Learning to Love My City Again
Have you ever made yourself a promise, and, confidently, naively, felt sure that you’d never break it? When I moved to Santiago, Chile, I immediately fell for the city. Part of it was the newness of it, the sheer multitude of possibilities waiting for me to discover. But part of it was the city itself—the charm of the various and distinct neighborhoods, the friendly people, the breathtakingly formidable Andes looming on all sides. Whatever it was, I was optimistic that I wouldn’t—no, couldn’t—possibly grow tired of it. I, of course, was wrong, and it wasn’t until I acted as a host to my best friend that I came to terms with my city—the good and the bad.
I was not long in Santiago when I noticed that Chileans I met, and even more so seasoned expats, expressed disdain with various aspects of the city. But being the bright-eyed new resident that I was, I couldn’t understand how they could say such negative things. I was in the honeymoon phase with my city, blindly and blissfully learning about it, eagerly taking it all in. So there was some smog, and rush hour was miserable, and bureaucratic processes were a never-ending nightmare to complete, but it couldn’t be that bad, right? I was sure living in a cosmopolitan capital city on another continent would make all of that worth it. I brushed off their complaints as cynical, with faith in my abilities to be optimistic and to adapt.
Once the newness faded, once I’d visited all of the major touristy areas, once I’d experienced the daily drudgery of life here, I felt disillusioned.
Of course, it was only a matter of time before I realized how silly and naïve I’d been before. Once the newness faded, once I’d visited all of the major touristy areas, once I’d experienced the daily drudgery of life here, I felt disillusioned. I didn’t want to dislike the city, but I did. I didn’t like the smog, and how my face reacted to it by sprouting acne like it never had before. I didn’t like the jostling and cramped (and in the summer, sometimes putrid) trips on the metro. I certainly didn’t like the immense amount of time and effort and waiting in lines it took to become an official resident. I found fault with Santiago for not having the exquisite beaches of Rio de Janeiro, nor the rich culture and architecture of Buenos Aires, nor the intriguing history of Cusco. In just six months, I had become as disillusioned and disappointed as those I’d dismissed earlier on for being too cynical.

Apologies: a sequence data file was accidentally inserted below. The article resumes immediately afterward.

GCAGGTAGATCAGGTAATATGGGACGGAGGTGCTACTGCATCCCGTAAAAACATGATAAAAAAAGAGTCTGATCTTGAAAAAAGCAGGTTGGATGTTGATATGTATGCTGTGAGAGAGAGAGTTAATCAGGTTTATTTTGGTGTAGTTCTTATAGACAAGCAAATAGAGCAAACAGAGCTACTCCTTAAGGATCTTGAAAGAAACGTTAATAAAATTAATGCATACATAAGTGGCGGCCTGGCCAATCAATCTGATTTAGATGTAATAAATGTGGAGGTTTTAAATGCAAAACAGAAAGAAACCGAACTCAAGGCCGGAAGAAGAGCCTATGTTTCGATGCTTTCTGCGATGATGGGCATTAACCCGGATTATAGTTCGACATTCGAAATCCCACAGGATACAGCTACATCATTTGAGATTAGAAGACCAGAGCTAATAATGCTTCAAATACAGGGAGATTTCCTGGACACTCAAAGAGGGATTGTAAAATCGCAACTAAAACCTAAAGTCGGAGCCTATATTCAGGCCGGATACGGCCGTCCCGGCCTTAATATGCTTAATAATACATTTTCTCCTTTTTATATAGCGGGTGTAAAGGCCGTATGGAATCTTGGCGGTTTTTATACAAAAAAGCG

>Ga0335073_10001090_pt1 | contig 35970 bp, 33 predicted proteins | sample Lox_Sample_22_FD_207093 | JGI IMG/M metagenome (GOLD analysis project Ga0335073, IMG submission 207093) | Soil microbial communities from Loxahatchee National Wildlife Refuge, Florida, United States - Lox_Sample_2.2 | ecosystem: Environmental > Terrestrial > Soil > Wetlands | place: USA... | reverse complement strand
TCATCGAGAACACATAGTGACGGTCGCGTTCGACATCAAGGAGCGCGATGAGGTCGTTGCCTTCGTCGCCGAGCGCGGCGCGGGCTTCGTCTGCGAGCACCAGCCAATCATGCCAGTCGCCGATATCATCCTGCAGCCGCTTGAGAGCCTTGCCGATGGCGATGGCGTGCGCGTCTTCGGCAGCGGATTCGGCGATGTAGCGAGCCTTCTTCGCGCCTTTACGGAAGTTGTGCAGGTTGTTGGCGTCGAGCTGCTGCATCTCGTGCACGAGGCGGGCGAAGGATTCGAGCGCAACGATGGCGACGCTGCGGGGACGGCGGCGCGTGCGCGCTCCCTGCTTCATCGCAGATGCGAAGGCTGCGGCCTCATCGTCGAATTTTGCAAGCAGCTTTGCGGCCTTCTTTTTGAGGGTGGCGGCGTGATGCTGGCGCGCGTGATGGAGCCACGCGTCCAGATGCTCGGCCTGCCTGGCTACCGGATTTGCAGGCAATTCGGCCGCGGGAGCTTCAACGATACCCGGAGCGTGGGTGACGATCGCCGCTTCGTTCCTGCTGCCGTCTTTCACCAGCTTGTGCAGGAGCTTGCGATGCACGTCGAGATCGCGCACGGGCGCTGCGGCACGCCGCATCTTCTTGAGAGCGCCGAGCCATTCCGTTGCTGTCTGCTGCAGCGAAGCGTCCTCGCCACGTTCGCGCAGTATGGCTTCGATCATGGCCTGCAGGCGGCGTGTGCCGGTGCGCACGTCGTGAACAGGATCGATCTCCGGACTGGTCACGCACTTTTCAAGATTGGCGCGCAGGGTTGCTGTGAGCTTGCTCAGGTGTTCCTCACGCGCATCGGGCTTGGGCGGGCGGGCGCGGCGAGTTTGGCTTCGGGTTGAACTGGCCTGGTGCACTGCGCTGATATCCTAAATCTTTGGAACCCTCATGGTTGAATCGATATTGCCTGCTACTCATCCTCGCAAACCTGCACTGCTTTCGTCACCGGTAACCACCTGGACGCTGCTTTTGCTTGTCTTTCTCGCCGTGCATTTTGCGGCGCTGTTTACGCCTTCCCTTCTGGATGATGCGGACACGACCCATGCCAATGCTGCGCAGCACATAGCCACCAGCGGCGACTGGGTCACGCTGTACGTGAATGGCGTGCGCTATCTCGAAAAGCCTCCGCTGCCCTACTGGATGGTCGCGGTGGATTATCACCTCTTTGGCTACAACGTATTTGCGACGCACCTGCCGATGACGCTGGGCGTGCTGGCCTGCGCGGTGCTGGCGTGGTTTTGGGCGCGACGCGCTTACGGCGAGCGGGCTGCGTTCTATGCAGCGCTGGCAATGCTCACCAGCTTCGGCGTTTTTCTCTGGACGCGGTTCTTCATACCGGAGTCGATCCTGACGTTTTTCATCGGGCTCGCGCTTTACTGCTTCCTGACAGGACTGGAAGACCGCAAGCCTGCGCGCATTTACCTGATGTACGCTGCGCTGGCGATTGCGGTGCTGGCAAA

All of this was coming to a head just as my best friend’s visit to Chile was fast approaching. I eagerly awaited her trip, yearning to see her, and excited for the piece of home, familiarity, and comfort she embodied. Yet, I felt uncomfortable, knowing that I would be showing off my city just as I was becoming frustrated with and bogged down by its faults.
Finally, the day came when my best friend arrived, and we spent days exploring the city—the major tourist hubs, an historical walking tour, my favorite spots. Most of it was familiar to me, areas I frequented for work, the backdrop to my nights out with friends, my day-to-day scenery. Yet, for her, everything was new, from the city’s eclectic neighborhoods to the view of the Andes from my apartment to the mundane facts of everyday life (just a simple trip to the grocery store, for example, can be a shocking experience for those of us who are accustomed to seeing milk and eggs refrigerated).
Watching her become enchanted with Santiago, I remembered my own first few months in the city, how much I adored it and how grateful I was to be here. I still don’t like the smog, I still do everything I can to avoid the metro at rush hour, and I still am baffled by the sheer amount of time and paperwork it takes to get things done here. But none of those things, nor my frustration with them, mean that I can’t also adore where I live. Just because Santiago isn’t new does not mean that it’s not an exciting, wonderful place to live. When I get frustrated now, I look up or around myself, admire the snow-capped Andes, and remember how glad I am to be here.